“The fact that [Quantum Dots are] brighter, more powerful, and much more focused allows you to add more layers without impacting the color volume or off-angle viewing,” says Louis Masses, director of communications at Samsung. “Normally, if you put another layer on the panel, it dims everything. You lose color, you lose brightness. But here, the brightness and the efficiency allows you to put on a layer that helps improve black levels.”
To be sure, the Q-Series panels I saw at CES earlier this year provided a richer, more vibrant, and more nuanced picture than their predecessors... More impressive, it provided greater detail and richer color at high brightness levels than the LG OLED next to it.Read More
Samsung officially launched their 2017 Quantum Dot TVs this week. First shown at CES 2017, the new sets are being marketed as QLED TVs and feature Quantum Dot technology licensed from Nanosys. According to the Korea Herald:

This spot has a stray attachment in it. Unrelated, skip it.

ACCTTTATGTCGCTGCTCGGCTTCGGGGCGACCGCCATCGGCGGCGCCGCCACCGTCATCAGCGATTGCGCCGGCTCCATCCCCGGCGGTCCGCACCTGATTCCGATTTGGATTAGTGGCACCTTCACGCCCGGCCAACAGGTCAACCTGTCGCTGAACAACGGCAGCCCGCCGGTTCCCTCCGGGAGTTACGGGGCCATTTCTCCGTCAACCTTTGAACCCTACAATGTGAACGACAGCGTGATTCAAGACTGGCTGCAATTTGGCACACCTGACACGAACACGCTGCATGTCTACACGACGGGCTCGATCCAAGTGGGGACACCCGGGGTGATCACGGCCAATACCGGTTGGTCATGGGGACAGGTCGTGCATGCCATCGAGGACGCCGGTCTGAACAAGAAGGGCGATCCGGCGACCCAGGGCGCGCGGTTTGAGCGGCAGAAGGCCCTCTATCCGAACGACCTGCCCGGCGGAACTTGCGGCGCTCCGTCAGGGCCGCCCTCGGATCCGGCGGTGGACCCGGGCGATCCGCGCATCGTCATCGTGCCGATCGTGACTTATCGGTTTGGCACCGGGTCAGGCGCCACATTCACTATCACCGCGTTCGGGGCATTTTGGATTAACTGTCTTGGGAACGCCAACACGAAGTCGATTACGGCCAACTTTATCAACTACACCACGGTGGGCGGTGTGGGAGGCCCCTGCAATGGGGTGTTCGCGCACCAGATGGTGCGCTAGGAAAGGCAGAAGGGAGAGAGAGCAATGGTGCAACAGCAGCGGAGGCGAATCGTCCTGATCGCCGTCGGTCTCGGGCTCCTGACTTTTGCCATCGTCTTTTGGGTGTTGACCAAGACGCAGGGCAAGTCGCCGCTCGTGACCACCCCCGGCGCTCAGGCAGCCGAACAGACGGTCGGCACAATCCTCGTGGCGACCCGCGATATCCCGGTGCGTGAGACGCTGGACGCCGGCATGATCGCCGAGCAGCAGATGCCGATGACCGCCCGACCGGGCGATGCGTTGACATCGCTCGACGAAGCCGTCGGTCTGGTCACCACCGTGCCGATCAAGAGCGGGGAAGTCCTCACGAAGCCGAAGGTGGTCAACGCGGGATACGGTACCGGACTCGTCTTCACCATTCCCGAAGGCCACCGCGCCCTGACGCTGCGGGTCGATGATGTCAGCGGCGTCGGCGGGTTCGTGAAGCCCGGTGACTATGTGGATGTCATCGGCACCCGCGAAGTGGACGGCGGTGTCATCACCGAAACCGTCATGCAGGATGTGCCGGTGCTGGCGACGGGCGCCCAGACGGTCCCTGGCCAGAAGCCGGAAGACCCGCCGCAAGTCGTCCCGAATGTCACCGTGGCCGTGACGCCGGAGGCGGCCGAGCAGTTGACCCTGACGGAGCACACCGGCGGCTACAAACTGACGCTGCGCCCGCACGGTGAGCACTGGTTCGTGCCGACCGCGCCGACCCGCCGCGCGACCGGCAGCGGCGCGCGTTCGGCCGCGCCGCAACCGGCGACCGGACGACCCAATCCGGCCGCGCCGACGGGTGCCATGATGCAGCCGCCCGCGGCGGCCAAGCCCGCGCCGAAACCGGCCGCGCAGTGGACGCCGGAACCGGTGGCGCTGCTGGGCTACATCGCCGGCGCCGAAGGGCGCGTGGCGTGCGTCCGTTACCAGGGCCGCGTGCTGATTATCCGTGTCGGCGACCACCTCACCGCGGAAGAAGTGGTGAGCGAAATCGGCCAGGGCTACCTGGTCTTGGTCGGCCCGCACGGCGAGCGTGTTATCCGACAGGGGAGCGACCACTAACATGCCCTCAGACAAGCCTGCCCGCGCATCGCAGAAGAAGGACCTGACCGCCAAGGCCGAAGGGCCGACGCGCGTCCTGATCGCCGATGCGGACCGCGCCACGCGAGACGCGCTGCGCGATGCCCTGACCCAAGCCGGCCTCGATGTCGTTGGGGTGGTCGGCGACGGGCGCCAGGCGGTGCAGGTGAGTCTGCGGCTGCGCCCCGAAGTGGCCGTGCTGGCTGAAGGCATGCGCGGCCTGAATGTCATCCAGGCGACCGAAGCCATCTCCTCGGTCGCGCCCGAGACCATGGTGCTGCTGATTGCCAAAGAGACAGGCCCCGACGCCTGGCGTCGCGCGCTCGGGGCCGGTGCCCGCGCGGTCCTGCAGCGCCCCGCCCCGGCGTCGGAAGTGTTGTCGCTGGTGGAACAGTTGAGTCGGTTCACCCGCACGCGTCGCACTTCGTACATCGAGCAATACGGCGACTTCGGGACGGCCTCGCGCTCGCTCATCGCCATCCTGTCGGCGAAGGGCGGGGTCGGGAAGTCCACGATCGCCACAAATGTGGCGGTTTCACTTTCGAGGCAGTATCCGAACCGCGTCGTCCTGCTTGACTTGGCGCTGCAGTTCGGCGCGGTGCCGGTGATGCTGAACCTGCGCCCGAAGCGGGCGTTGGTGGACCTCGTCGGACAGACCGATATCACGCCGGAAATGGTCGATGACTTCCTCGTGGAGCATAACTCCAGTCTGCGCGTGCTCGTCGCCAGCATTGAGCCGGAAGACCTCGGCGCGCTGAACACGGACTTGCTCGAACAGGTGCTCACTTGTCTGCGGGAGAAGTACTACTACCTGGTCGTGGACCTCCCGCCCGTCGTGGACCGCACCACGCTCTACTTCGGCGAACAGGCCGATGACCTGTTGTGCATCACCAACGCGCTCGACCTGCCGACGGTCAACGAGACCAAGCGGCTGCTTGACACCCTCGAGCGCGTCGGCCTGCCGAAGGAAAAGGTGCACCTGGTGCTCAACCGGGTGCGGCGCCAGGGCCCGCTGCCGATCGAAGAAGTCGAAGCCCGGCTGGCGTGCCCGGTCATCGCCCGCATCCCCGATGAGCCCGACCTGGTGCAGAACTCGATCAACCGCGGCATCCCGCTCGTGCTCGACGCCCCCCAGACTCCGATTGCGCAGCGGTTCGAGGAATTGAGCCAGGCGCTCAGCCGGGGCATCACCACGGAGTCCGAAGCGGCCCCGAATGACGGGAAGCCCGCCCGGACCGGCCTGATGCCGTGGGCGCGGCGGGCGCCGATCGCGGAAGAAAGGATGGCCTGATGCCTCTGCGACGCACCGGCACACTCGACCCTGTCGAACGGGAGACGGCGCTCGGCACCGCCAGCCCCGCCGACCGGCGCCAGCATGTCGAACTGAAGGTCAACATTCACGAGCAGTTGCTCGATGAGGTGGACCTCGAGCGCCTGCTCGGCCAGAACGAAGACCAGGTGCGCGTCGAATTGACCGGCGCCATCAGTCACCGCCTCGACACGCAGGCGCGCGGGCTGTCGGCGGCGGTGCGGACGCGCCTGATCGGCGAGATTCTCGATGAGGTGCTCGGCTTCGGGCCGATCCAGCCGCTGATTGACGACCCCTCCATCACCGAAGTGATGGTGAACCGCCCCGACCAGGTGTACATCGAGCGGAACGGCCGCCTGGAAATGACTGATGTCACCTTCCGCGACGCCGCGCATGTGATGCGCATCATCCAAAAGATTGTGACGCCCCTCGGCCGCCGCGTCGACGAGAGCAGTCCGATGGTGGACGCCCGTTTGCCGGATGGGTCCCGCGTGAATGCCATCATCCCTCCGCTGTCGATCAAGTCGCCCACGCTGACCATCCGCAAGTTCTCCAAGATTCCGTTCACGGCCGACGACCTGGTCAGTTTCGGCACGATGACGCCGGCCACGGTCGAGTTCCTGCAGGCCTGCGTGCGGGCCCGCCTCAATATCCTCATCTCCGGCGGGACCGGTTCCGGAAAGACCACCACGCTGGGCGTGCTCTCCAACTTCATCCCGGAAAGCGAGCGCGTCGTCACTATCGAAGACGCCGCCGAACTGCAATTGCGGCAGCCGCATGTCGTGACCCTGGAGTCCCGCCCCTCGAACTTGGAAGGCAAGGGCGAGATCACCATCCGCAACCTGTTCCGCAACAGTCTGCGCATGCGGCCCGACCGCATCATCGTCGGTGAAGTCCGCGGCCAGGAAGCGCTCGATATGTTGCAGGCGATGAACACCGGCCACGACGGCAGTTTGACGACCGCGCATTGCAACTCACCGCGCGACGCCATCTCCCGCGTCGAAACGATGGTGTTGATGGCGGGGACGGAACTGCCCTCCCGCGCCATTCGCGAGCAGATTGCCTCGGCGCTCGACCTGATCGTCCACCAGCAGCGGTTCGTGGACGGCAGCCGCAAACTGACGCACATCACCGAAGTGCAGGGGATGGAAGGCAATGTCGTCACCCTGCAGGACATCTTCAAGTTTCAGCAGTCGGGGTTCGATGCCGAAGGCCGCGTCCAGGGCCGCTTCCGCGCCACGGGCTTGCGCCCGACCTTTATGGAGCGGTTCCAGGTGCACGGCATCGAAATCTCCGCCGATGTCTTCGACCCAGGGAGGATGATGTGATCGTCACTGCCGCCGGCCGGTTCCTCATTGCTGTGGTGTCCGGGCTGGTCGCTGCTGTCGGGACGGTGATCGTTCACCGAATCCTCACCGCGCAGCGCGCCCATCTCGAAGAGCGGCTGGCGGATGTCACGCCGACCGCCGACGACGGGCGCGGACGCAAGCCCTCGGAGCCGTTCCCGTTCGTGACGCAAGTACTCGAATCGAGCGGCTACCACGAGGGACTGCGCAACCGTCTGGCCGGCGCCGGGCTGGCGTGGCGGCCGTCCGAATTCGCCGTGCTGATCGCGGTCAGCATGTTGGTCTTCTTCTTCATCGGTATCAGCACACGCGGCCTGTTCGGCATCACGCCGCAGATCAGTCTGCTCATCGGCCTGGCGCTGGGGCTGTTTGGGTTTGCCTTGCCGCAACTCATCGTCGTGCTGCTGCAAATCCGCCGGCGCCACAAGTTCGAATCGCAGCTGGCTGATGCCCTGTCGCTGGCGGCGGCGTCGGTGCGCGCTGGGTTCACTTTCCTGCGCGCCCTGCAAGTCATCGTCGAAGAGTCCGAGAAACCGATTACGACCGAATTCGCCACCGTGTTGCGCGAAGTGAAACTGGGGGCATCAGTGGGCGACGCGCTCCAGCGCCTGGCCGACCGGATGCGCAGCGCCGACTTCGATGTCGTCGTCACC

Samsung Electronics Co. on Wednesday launched a new line-up of its high-tech televisions using quantum dot technology, as it seeks to strengthen its market share in the global premium TV market.
Quantum dot TVs offer better picture quality and cheaper manufacturing costs than organic light-emitting diode TVs.Read More
Samsung emphasise colour volume on their new QLED HDR TVs. Two of the big selling points of Samsung's new QLED TVs are their increased peak brightness and wider colour gamut.
If you're not familiar with the idea of colour volume, it's a relatively straight forward concept....Read More
Chris Chinnock, writing for DisplayDaily:
Samsung has not officially revealed any details about it TV plans for 2017, which they will unveil at CES. But a news story in the ET Times of Korea and some info from other sources suggests the company’s new TVs will offer some impressive gains. So impressive, I suspect their performance will be one of the hot topics of discussion at CES.Read More